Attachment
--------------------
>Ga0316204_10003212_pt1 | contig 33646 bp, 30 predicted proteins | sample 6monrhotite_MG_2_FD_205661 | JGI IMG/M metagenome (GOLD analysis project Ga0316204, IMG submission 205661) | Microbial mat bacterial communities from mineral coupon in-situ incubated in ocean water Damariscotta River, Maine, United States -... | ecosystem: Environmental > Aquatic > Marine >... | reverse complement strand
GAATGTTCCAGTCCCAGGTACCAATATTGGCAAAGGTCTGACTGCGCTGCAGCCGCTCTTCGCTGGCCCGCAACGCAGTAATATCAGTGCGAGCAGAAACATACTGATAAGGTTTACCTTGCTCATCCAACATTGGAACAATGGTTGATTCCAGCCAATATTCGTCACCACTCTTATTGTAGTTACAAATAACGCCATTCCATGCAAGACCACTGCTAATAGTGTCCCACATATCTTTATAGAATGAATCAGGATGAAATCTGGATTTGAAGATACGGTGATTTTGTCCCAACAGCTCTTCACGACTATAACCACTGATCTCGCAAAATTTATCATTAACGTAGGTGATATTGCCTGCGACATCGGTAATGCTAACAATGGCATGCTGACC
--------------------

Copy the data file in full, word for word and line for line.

>Ga0316204_10003212_pt1 | contig 33646 bp, 30 predicted proteins | sample 6monrhotite_MG_2_FD_205661 | JGI IMG/M metagenome (GOLD analysis project Ga0316204, IMG submission 205661) | Microbial mat bacterial communities from mineral coupon in-situ incubated in ocean water Damariscotta River, Maine, United States -... | ecosystem: Environmental > Aquatic > Marine >... | reverse complement strand
GAATGTTCCAGTCCCAGGTACCAATATTGGCAAAGGTCTGACTGCGCTGCAGCCGCTCTTCGCTGGCCCGCAACGCAGTAATATCAGTGCGAGCAGAAACATACTGATAAGGTTTACCTTGCTCATCCAACATTGGAACAATGGTTGATTCCAGCCAATATTCGTCACCACTCTTATTGTAGTTACAAATAACGCCATTCCATGCAAGACCACTGCTAATAGTGTCCCACATATCTTTATAGAATGAATCAGGATGAAATCTGGATTTGAAGATACGGTGATTTTGTCCCAACAGCTCTTCACGACTATAACCACTGATCTCGCAAAATTTATCATTAACGTAGGTGATATTGCCTGCGACATCGGTAATGCTAACAATGGCATGCTGACC